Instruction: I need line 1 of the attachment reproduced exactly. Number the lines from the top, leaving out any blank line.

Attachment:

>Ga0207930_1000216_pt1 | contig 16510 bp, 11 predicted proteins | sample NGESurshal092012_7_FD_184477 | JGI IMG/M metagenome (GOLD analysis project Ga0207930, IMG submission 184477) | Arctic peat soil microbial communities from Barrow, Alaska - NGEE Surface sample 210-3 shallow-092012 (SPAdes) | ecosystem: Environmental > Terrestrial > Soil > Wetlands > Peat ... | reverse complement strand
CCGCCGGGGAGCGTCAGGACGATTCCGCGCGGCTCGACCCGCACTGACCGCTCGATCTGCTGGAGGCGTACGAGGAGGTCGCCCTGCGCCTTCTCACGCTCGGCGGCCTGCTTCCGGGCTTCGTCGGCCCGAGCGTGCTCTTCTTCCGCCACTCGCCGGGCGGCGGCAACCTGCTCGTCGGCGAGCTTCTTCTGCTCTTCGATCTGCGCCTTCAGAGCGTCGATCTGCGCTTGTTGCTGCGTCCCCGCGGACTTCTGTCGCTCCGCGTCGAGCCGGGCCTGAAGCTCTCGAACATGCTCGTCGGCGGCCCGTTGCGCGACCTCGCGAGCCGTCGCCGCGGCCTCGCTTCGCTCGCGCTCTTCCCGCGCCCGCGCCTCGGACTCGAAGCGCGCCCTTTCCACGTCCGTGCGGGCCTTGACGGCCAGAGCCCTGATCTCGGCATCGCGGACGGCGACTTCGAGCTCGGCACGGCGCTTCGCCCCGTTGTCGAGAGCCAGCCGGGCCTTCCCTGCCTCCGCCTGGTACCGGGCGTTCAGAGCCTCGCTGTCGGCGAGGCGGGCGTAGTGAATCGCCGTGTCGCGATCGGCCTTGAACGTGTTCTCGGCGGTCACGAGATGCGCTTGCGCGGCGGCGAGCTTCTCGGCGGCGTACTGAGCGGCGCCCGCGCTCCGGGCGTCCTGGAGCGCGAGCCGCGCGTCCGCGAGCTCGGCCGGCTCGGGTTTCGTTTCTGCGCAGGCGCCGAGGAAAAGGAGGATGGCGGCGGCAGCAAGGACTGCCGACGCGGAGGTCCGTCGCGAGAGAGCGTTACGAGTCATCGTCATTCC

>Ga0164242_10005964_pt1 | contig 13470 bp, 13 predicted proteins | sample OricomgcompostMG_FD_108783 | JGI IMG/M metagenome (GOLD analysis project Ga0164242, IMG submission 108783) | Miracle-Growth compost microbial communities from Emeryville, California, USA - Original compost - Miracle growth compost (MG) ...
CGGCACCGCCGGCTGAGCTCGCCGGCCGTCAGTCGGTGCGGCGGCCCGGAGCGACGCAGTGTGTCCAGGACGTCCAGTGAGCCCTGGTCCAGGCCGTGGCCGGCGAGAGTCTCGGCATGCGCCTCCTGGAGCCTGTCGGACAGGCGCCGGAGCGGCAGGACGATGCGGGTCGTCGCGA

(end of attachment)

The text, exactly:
>Ga0207930_1000216_pt1 | contig 16510 bp, 11 predicted proteins | sample NGESurshal092012_7_FD_184477 | JGI IMG/M metagenome (GOLD analysis project Ga0207930, IMG submission 184477) | Arctic peat soil microbial communities from Barrow, Alaska - NGEE Surface sample 210-3 shallow-092012 (SPAdes) | ecosystem: Environmental > Terrestrial > Soil > Wetlands > Peat ... | reverse complement strand